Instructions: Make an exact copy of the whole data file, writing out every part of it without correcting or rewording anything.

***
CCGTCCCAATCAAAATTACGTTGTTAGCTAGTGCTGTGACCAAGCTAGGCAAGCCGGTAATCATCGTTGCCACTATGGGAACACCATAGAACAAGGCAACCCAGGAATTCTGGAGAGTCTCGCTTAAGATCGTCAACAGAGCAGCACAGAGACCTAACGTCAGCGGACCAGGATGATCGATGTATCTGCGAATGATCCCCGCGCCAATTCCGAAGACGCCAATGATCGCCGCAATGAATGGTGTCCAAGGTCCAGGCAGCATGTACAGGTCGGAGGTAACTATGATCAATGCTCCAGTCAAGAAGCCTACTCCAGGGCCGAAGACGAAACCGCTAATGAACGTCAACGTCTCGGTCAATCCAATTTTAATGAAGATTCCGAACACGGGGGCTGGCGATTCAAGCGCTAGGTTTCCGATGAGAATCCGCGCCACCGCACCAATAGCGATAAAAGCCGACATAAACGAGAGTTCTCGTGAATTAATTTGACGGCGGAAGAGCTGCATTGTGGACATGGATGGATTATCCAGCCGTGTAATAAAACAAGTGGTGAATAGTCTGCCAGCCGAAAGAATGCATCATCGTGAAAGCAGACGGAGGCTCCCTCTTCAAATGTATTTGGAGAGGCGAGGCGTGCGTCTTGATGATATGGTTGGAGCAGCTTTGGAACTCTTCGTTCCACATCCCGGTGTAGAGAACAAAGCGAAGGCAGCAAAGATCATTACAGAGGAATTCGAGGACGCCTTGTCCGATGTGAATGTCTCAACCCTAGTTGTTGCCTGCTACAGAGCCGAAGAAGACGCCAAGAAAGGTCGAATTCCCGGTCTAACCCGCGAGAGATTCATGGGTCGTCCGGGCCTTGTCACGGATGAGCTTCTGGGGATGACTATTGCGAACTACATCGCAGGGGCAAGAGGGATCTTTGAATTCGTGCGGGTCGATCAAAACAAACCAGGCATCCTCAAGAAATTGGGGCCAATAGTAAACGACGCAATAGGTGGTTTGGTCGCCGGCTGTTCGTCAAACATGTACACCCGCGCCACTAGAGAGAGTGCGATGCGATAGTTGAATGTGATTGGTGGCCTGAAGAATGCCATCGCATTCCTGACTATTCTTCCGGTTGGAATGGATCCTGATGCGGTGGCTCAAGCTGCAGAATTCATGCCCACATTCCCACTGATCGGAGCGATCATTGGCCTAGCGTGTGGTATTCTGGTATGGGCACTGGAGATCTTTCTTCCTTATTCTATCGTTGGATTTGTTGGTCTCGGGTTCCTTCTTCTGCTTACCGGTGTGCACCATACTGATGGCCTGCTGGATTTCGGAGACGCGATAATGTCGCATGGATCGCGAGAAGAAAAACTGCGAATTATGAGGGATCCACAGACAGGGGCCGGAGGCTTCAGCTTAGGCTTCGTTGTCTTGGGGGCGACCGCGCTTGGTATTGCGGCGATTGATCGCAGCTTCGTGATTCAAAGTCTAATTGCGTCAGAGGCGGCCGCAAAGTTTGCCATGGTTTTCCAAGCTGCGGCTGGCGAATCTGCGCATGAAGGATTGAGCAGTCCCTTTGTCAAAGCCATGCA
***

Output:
CCGTCCCAATCAAAATTACGTTGTTAGCTAGTGCTGTGACCAAGCTAGGCAAGCCGGTAATCATCGTTGCCACTATGGGAACACCATAGAACAAGGCAACCCAGGAATTCTGGAGAGTCTCGCTTAAGATCGTCAACAGAGCAGCACAGAGACCTAACGTCAGCGGACCAGGATGATCGATGTATCTGCGAATGATCCCCGCGCCAATTCCGAAGACGCCAATGATCGCCGCAATGAATGGTGTCCAAGGTCCAGGCAGCATGTACAGGTCGGAGGTAACTATGATCAATGCTCCAGTCAAGAAGCCTACTCCAGGGCCGAAGACGAAACCGCTAATGAACGTCAACGTCTCGGTCAATCCAATTTTAATGAAGATTCCGAACACGGGGGCTGGCGATTCAAGCGCTAGGTTTCCGATGAGAATCCGCGCCACCGCACCAATAGCGATAAAAGCCGACATAAACGAGAGTTCTCGTGAATTAATTTGACGGCGGAAGAGCTGCATTGTGGACATGGATGGATTATCCAGCCGTGTAATAAAACAAGTGGTGAATAGTCTGCCAGCCGAAAGAATGCATCATCGTGAAAGCAGACGGAGGCTCCCTCTTCAAATGTATTTGGAGAGGCGAGGCGTGCGTCTTGATGATATGGTTGGAGCAGCTTTGGAACTCTTCGTTCCACATCCCGGTGTAGAGAACAAAGCGAAGGCAGCAAAGATCATTACAGAGGAATTCGAGGACGCCTTGTCCGATGTGAATGTCTCAACCCTAGTTGTTGCCTGCTACAGAGCCGAAGAAGACGCCAAGAAAGGTCGAATTCCCGGTCTAACCCGCGAGAGATTCATGGGTCGTCCGGGCCTTGTCACGGATGAGCTTCTGGGGATGACTATTGCGAACTACATCGCAGGGGCAAGAGGGATCTTTGAATTCGTGCGGGTCGATCAAAACAAACCAGGCATCCTCAAGAAATTGGGGCCAATAGTAAACGACGCAATAGGTGGTTTGGTCGCCGGCTGTTCGTCAAACATGTACACCCGCGCCACTAGAGAGAGTGCGATGCGATAGTTGAATGTGATTGGTGGCCTGAAGAATGCCATCGCATTCCTGACTATTCTTCCGGTTGGAATGGATCCTGATGCGGTGGCTCAAGCTGCAGAATTCATGCCCACATTCCCACTGATCGGAGCGATCATTGGCCTAGCGTGTGGTATTCTGGTATGGGCACTGGAGATCTTTCTTCCTTATTCTATCGTTGGATTTGTTGGTCTCGGGTTCCTTCTTCTGCTTACCGGTGTGCACCATACTGATGGCCTGCTGGATTTCGGAGACGCGATAATGTCGCATGGATCGCGAGAAGAAAAACTGCGAATTATGAGGGATCCACAGACAGGGGCCGGAGGCTTCAGCTTAGGCTTCGTTGTCTTGGGGGCGACCGCGCTTGGTATTGCGGCGATTGATCGCAGCTTCGTGATTCAAAGTCTAATTGCGTCAGAGGCGGCCGCAAAGTTTGCCATGGTTTTCCAAGCTGCGGCTGGCGAATCTGCGCATGAAGGATTGAGCAGTCCCTTTGTCAAAGCCATGCA